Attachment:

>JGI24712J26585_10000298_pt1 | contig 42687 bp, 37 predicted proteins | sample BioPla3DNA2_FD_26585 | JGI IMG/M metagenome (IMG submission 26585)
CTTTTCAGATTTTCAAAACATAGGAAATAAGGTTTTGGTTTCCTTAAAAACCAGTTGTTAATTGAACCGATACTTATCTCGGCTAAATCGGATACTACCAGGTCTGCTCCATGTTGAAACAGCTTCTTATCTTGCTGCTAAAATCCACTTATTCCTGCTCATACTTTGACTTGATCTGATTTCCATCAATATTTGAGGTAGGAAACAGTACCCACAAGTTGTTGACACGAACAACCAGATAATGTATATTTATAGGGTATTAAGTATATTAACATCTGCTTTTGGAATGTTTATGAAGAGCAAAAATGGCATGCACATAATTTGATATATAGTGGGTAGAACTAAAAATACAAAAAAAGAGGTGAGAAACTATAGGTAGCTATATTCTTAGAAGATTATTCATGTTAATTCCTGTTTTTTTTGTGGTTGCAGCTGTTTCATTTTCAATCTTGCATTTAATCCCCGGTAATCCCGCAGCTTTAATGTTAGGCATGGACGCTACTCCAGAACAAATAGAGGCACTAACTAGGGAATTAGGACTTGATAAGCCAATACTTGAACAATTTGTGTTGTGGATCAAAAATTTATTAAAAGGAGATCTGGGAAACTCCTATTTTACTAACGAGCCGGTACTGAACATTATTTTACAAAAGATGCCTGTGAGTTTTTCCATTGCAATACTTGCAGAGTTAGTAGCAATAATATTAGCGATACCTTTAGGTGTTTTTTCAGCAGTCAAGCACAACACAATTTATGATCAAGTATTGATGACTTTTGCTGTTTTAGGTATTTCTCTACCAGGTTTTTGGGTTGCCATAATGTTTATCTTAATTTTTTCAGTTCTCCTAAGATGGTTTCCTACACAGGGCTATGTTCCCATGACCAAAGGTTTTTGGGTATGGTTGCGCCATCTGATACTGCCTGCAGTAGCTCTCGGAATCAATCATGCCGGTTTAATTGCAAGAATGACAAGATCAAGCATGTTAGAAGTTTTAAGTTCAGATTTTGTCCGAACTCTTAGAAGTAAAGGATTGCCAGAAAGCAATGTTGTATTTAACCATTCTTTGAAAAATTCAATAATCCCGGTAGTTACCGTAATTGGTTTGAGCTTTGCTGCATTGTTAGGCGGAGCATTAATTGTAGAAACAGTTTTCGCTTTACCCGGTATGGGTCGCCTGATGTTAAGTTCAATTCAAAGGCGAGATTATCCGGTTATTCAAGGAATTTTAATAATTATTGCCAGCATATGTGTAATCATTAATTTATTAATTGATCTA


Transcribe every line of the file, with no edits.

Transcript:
>JGI24712J26585_10000298_pt1 | contig 42687 bp, 37 predicted proteins | sample BioPla3DNA2_FD_26585 | JGI IMG/M metagenome (IMG submission 26585)
CTTTTCAGATTTTCAAAACATAGGAAATAAGGTTTTGGTTTCCTTAAAAACCAGTTGTTAATTGAACCGATACTTATCTCGGCTAAATCGGATACTACCAGGTCTGCTCCATGTTGAAACAGCTTCTTATCTTGCTGCTAAAATCCACTTATTCCTGCTCATACTTTGACTTGATCTGATTTCCATCAATATTTGAGGTAGGAAACAGTACCCACAAGTTGTTGACACGAACAACCAGATAATGTATATTTATAGGGTATTAAGTATATTAACATCTGCTTTTGGAATGTTTATGAAGAGCAAAAATGGCATGCACATAATTTGATATATAGTGGGTAGAACTAAAAATACAAAAAAAGAGGTGAGAAACTATAGGTAGCTATATTCTTAGAAGATTATTCATGTTAATTCCTGTTTTTTTTGTGGTTGCAGCTGTTTCATTTTCAATCTTGCATTTAATCCCCGGTAATCCCGCAGCTTTAATGTTAGGCATGGACGCTACTCCAGAACAAATAGAGGCACTAACTAGGGAATTAGGACTTGATAAGCCAATACTTGAACAATTTGTGTTGTGGATCAAAAATTTATTAAAAGGAGATCTGGGAAACTCCTATTTTACTAACGAGCCGGTACTGAACATTATTTTACAAAAGATGCCTGTGAGTTTTTCCATTGCAATACTTGCAGAGTTAGTAGCAATAATATTAGCGATACCTTTAGGTGTTTTTTCAGCAGTCAAGCACAACACAATTTATGATCAAGTATTGATGACTTTTGCTGTTTTAGGTATTTCTCTACCAGGTTTTTGGGTTGCCATAATGTTTATCTTAATTTTTTCAGTTCTCCTAAGATGGTTTCCTACACAGGGCTATGTTCCCATGACCAAAGGTTTTTGGGTATGGTTGCGCCATCTGATACTGCCTGCAGTAGCTCTCGGAATCAATCATGCCGGTTTAATTGCAAGAATGACAAGATCAAGCATGTTAGAAGTTTTAAGTTCAGATTTTGTCCGAACTCTTAGAAGTAAAGGATTGCCAGAAAGCAATGTTGTATTTAACCATTCTTTGAAAAATTCAATAATCCCGGTAGTTACCGTAATTGGTTTGAGCTTTGCTGCATTGTTAGGCGGAGCATTAATTGTAGAAACAGTTTTCGCTTTACCCGGTATGGGTCGCCTGATGTTAAGTTCAATTCAAAGGCGAGATTATCCGGTTATTCAAGGAATTTTAATAATTATTGCCAGCATATGTGTAATCATTAATTTATTAATTGATCTA